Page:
By Dan Byström
Now you're sitting here, admiring your work: the most perfect Domain Model ever to see the light of day. You have managed to do what at first seemed like an impossible mission: you have mapped a large part of your customer's business to your Domain Model. Not only thatyou have gotten rid of quite a bunch of special cases and shown your customer a more general view of their business than they could ever imagine.
And if this wasn't enough, the interface is clean and the code is even cleaner. Whoever it is who uses this Domain Model will gasp in amazement at your achievement and secretly envy you. What more could you ask for? Now you can surely die happy!
"Did you say whoever? Who is whoever in this case, anyway?"
"Well," you say, "it is any programmer who uses a .NET-enabled language." (Or you may say that it is all Java developers, or some other group, depending upon your implementation.)
"So hundreds of thousands of programmers may use your Domain Model? That's quite something!"
"Yeah, isn't it just great?" you answer. "I have encapsulated a big chunk of the business model as well as the whole issue of data storage into this model so it can easily be used without having to mess with these gory details."
"Are you sure nobody but programmers will be interested in using your Domain Model?"
"What do you mean?"
"Well, I'm just curious... don't you think that there are a lot of users out there who would like to benefit from your work? In fact, isn't it the users who ordered your Domain Model in the first place?"
"Yes that's true. What are you getting at?"
"Don't you think that you need a user interface in order to let these users come in contact with your brand new Domain Model then?"
I currently have the good fortune to be working with Jimmy on a project where he focuses on the Domain Model and does the O/R Mapping, while I focus on the UI. As a lucky twist of fate, it so happens that we both feel like winners and think that the other one has pulled the shortest straw.
When I develop an application I consider the UI to be the central part, because without the UI the application won't be, well, usable. This is equally true for data representation and data storage part as well, in most business applications. What it really comes down to is just a matter of perspective, personal taste, and interest.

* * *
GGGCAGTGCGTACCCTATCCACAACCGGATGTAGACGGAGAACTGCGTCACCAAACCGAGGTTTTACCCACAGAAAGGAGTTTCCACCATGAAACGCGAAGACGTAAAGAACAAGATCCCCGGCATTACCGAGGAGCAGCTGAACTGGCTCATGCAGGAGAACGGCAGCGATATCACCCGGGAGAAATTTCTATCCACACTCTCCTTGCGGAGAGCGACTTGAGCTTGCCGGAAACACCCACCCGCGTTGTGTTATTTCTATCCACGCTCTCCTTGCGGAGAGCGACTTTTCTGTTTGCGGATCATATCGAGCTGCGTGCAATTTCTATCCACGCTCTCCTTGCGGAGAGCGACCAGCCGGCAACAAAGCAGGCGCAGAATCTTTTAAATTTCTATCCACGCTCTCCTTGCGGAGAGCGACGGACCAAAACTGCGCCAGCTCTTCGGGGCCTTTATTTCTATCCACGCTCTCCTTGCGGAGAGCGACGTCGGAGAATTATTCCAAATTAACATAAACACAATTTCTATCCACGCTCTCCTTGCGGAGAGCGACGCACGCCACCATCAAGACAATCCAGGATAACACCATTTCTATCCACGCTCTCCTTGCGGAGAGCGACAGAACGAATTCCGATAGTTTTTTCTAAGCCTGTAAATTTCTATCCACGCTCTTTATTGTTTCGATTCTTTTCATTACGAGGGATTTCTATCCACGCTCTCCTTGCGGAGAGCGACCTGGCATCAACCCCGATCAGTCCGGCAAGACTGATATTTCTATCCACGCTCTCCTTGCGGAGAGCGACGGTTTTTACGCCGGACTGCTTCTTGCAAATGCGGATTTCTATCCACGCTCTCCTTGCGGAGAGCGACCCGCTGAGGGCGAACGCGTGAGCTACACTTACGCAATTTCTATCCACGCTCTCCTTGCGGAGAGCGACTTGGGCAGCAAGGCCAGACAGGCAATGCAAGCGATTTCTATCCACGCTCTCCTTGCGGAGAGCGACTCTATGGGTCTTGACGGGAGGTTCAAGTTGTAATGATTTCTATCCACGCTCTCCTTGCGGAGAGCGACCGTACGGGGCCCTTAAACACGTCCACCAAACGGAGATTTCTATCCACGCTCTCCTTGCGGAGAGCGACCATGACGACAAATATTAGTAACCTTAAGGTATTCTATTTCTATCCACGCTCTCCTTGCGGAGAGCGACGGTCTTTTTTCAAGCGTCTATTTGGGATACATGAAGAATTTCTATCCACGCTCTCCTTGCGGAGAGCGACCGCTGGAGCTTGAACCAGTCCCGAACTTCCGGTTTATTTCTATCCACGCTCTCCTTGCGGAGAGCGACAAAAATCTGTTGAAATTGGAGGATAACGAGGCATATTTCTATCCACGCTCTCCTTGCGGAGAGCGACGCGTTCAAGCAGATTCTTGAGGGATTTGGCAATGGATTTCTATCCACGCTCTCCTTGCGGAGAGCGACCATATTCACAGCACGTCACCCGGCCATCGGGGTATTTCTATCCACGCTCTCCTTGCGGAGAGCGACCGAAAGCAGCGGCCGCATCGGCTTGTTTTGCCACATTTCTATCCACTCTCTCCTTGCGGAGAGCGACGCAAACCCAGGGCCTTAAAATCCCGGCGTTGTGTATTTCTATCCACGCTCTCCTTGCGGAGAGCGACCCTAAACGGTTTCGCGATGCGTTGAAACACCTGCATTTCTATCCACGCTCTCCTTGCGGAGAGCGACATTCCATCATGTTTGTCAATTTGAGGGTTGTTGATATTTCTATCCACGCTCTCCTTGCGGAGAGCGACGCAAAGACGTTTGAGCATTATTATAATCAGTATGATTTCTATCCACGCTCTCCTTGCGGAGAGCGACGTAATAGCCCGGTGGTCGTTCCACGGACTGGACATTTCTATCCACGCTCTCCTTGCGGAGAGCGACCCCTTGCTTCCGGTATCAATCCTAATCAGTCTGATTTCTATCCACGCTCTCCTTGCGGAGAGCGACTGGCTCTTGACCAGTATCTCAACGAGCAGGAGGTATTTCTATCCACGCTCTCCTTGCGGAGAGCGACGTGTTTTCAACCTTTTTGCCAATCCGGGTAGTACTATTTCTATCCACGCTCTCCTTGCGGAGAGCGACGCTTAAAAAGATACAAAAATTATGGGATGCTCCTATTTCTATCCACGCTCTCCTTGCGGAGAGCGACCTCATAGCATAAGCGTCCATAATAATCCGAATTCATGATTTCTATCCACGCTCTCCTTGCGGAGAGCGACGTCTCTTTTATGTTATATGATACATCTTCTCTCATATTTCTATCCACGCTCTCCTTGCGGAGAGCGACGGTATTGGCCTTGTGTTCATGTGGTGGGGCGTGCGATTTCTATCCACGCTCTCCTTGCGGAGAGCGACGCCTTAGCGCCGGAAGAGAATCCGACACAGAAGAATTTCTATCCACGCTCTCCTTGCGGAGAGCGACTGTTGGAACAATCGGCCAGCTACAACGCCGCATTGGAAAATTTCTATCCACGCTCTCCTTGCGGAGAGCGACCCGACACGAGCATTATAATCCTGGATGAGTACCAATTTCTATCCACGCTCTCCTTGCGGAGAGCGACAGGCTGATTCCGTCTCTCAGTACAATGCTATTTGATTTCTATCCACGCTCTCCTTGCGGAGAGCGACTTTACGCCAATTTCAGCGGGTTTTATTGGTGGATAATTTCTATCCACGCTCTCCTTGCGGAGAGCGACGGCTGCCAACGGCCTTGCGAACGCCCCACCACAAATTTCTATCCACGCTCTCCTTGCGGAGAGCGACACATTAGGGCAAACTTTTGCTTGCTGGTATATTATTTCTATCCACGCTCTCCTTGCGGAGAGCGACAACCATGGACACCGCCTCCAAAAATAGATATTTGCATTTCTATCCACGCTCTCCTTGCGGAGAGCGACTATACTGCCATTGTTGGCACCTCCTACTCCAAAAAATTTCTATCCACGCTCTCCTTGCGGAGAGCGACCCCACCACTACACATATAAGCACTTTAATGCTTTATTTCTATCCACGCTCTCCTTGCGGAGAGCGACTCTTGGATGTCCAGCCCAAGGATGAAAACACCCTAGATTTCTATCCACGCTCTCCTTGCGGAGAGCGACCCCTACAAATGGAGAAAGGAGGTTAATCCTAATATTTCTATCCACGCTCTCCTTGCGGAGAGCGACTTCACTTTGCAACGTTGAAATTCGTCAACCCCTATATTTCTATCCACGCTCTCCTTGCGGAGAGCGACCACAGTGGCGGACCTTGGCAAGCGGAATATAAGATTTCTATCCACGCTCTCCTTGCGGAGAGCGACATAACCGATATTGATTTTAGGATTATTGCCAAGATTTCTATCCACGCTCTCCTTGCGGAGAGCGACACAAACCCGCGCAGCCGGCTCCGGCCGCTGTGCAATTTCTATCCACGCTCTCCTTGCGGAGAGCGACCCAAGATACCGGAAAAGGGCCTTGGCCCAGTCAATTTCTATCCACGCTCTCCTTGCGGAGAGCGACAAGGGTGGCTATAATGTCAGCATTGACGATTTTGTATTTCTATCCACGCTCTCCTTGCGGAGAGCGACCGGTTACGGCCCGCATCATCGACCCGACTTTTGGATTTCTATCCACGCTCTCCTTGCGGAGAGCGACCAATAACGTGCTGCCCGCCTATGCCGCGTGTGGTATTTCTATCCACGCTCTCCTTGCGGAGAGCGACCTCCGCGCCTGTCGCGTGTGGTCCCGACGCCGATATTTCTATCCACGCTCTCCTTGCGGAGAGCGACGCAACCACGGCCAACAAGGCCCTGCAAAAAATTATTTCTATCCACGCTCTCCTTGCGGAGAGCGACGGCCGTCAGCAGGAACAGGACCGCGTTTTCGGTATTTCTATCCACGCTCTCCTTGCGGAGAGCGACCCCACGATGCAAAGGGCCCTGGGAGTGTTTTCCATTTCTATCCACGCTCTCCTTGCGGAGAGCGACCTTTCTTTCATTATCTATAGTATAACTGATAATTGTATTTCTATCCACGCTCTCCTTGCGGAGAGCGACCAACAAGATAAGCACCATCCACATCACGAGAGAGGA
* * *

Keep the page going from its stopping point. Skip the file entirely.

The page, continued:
Some programmers don't seem to have a problem with mixing direct DB access right into the UI. One extreme example of this is obviously classic data-binding, in which you bind your user controls directly to database fields. Every time I've tried that I've promised myself never to try it again! (On the other hand, I'm really looking forward to finding an easy way to bind directly to the Domain Model.)
As the application grows and has to be maintained, logical layers come as a blessing.
Having the data of the UI logically bridged away in a separate view, a Presentation Model [Fowler PoEAA2], is yet another great enhancement.
I really can't say I live up to this myself when it comes to simple UIs, but for the tricky parts I definitely do it this way, even if it's not totally pure all the time. I'm sad to say I don't work with projects with unlimited budgets. (On the other hand, if the problem is simple, only a simple solution should be used.)
In fact, the very first time I faced a SQL Database (before that I had always coded my own storage mechanisms, which I still prefer when possible) I immediately realized that I needed some kind of layer between the database and my UI, although it took more than ten years before I encountered the phrase Domain Model.
So a Domain Model is great for UI programmers. But it is really just the beginning. The fun starts here!
Good! Thanks, Dan!
So let's think some more about the presentation services in the context of a rich Domain Model, first from the perspective of a rich client and with a focus on testing.
As Martin Fowler said [Fowler PoEAA], the MVC pattern is one of the most misunderstood patterns around. Still, it's very powerful and widely popular. The purpose and basic idea of the pattern isn't so hard to grasp, but as usual, the devil's in the details. Christoffer Skjoldborg will clarify how MVC can be applied, and he will discuss it in the context of a detailed example.